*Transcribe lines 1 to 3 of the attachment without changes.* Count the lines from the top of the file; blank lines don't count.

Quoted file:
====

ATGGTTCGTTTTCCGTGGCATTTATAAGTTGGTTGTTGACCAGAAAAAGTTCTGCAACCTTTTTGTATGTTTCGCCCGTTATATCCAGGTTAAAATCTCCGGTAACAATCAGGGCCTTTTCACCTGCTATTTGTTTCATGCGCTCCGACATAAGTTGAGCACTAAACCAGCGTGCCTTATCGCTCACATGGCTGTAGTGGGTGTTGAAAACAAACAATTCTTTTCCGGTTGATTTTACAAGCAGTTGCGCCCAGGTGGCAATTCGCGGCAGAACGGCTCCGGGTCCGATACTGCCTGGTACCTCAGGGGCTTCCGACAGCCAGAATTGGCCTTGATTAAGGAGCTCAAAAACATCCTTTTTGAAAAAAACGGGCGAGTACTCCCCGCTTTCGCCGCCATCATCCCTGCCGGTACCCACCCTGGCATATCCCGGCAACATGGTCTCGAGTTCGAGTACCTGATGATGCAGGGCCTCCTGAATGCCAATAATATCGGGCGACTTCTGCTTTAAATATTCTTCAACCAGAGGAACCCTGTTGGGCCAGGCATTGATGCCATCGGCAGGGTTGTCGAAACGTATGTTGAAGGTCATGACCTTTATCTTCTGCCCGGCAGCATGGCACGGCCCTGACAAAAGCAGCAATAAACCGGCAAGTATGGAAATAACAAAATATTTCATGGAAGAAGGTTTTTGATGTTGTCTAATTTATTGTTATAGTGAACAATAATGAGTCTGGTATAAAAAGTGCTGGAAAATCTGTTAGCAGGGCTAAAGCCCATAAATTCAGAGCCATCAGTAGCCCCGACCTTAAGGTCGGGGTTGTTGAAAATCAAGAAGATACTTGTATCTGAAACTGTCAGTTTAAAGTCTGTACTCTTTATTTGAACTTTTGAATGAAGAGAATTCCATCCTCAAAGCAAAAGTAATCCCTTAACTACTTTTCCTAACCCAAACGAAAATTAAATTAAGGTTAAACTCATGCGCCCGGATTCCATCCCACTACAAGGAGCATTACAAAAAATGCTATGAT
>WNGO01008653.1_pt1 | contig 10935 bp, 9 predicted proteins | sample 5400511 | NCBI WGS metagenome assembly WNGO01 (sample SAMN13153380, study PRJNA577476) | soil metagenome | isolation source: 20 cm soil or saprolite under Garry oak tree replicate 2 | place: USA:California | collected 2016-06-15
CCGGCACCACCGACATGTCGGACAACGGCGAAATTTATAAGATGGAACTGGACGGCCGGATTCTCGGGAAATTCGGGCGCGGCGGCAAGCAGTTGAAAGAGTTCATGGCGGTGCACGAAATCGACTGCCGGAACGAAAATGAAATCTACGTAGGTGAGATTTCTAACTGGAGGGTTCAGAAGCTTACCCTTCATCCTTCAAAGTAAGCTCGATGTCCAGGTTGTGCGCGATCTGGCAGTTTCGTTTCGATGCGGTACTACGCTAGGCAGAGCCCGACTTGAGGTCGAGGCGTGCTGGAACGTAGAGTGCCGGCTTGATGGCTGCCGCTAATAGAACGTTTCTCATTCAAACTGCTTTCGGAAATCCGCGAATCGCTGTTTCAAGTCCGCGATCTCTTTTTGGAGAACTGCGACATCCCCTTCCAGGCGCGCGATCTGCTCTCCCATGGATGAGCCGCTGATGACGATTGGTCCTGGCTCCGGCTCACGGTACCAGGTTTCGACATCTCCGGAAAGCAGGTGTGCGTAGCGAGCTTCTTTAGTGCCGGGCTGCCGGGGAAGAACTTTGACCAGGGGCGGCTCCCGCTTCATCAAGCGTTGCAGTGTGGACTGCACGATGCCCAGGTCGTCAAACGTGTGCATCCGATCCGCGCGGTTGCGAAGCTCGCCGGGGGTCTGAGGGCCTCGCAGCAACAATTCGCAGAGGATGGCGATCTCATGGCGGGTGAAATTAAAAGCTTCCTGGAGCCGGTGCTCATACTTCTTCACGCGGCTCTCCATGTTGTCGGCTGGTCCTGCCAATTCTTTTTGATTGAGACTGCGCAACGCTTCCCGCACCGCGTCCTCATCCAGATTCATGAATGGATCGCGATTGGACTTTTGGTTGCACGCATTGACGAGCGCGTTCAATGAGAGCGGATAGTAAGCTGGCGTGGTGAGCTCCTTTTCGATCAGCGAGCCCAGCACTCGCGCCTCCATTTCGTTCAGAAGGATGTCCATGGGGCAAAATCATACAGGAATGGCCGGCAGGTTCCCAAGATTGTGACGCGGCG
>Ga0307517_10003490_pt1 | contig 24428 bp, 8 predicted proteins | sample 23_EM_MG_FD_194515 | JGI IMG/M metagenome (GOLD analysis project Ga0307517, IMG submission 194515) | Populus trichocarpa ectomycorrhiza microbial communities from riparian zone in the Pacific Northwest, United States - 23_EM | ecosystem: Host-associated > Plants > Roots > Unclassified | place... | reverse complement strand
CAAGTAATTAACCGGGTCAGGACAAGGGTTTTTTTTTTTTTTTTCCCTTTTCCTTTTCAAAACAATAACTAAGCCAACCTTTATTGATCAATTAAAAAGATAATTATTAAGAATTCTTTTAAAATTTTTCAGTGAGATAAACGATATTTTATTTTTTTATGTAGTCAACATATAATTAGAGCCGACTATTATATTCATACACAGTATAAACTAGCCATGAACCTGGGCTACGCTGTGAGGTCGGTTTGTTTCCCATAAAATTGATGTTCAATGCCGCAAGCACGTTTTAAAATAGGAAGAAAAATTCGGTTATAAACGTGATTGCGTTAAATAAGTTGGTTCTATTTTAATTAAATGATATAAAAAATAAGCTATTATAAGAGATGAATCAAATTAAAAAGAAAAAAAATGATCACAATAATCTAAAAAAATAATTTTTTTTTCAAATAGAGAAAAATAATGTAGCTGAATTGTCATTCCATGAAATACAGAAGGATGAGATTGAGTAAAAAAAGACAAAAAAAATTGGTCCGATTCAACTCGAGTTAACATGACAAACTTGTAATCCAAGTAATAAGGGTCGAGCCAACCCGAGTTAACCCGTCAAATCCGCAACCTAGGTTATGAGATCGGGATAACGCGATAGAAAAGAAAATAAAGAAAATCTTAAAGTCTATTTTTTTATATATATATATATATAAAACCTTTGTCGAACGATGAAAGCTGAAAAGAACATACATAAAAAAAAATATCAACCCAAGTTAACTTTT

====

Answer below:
ATGGTTCGTTTTCCGTGGCATTTATAAGTTGGTTGTTGACCAGAAAAAGTTCTGCAACCTTTTTGTATGTTTCGCCCGTTATATCCAGGTTAAAATCTCCGGTAACAATCAGGGCCTTTTCACCTGCTATTTGTTTCATGCGCTCCGACATAAGTTGAGCACTAAACCAGCGTGCCTTATCGCTCACATGGCTGTAGTGGGTGTTGAAAACAAACAATTCTTTTCCGGTTGATTTTACAAGCAGTTGCGCCCAGGTGGCAATTCGCGGCAGAACGGCTCCGGGTCCGATACTGCCTGGTACCTCAGGGGCTTCCGACAGCCAGAATTGGCCTTGATTAAGGAGCTCAAAAACATCCTTTTTGAAAAAAACGGGCGAGTACTCCCCGCTTTCGCCGCCATCATCCCTGCCGGTACCCACCCTGGCATATCCCGGCAACATGGTCTCGAGTTCGAGTACCTGATGATGCAGGGCCTCCTGAATGCCAATAATATCGGGCGACTTCTGCTTTAAATATTCTTCAACCAGAGGAACCCTGTTGGGCCAGGCATTGATGCCATCGGCAGGGTTGTCGAAACGTATGTTGAAGGTCATGACCTTTATCTTCTGCCCGGCAGCATGGCACGGCCCTGACAAAAGCAGCAATAAACCGGCAAGTATGGAAATAACAAAATATTTCATGGAAGAAGGTTTTTGATGTTGTCTAATTTATTGTTATAGTGAACAATAATGAGTCTGGTATAAAAAGTGCTGGAAAATCTGTTAGCAGGGCTAAAGCCCATAAATTCAGAGCCATCAGTAGCCCCGACCTTAAGGTCGGGGTTGTTGAAAATCAAGAAGATACTTGTATCTGAAACTGTCAGTTTAAAGTCTGTACTCTTTATTTGAACTTTTGAATGAAGAGAATTCCATCCTCAAAGCAAAAGTAATCCCTTAACTACTTTTCCTAACCCAAACGAAAATTAAATTAAGGTTAAACTCATGCGCCCGGATTCCATCCCACTACAAGGAGCATTACAAAAAATGCTATGAT
>WNGO01008653.1_pt1 | contig 10935 bp, 9 predicted proteins | sample 5400511 | NCBI WGS metagenome assembly WNGO01 (sample SAMN13153380, study PRJNA577476) | soil metagenome | isolation source: 20 cm soil or saprolite under Garry oak tree replicate 2 | place: USA:California | collected 2016-06-15
CCGGCACCACCGACATGTCGGACAACGGCGAAATTTATAAGATGGAACTGGACGGCCGGATTCTCGGGAAATTCGGGCGCGGCGGCAAGCAGTTGAAAGAGTTCATGGCGGTGCACGAAATCGACTGCCGGAACGAAAATGAAATCTACGTAGGTGAGATTTCTAACTGGAGGGTTCAGAAGCTTACCCTTCATCCTTCAAAGTAAGCTCGATGTCCAGGTTGTGCGCGATCTGGCAGTTTCGTTTCGATGCGGTACTACGCTAGGCAGAGCCCGACTTGAGGTCGAGGCGTGCTGGAACGTAGAGTGCCGGCTTGATGGCTGCCGCTAATAGAACGTTTCTCATTCAAACTGCTTTCGGAAATCCGCGAATCGCTGTTTCAAGTCCGCGATCTCTTTTTGGAGAACTGCGACATCCCCTTCCAGGCGCGCGATCTGCTCTCCCATGGATGAGCCGCTGATGACGATTGGTCCTGGCTCCGGCTCACGGTACCAGGTTTCGACATCTCCGGAAAGCAGGTGTGCGTAGCGAGCTTCTTTAGTGCCGGGCTGCCGGGGAAGAACTTTGACCAGGGGCGGCTCCCGCTTCATCAAGCGTTGCAGTGTGGACTGCACGATGCCCAGGTCGTCAAACGTGTGCATCCGATCCGCGCGGTTGCGAAGCTCGCCGGGGGTCTGAGGGCCTCGCAGCAACAATTCGCAGAGGATGGCGATCTCATGGCGGGTGAAATTAAAAGCTTCCTGGAGCCGGTGCTCATACTTCTTCACGCGGCTCTCCATGTTGTCGGCTGGTCCTGCCAATTCTTTTTGATTGAGACTGCGCAACGCTTCCCGCACCGCGTCCTCATCCAGATTCATGAATGGATCGCGATTGGACTTTTGGTTGCACGCATTGACGAGCGCGTTCAATGAGAGCGGATAGTAAGCTGGCGTGGTGAGCTCCTTTTCGATCAGCGAGCCCAGCACTCGCGCCTCCATTTCGTTCAGAAGGATGTCCATGGGGCAAAATCATACAGGAATGGCCGGCAGGTTCCCAAGATTGTGACGCGGCG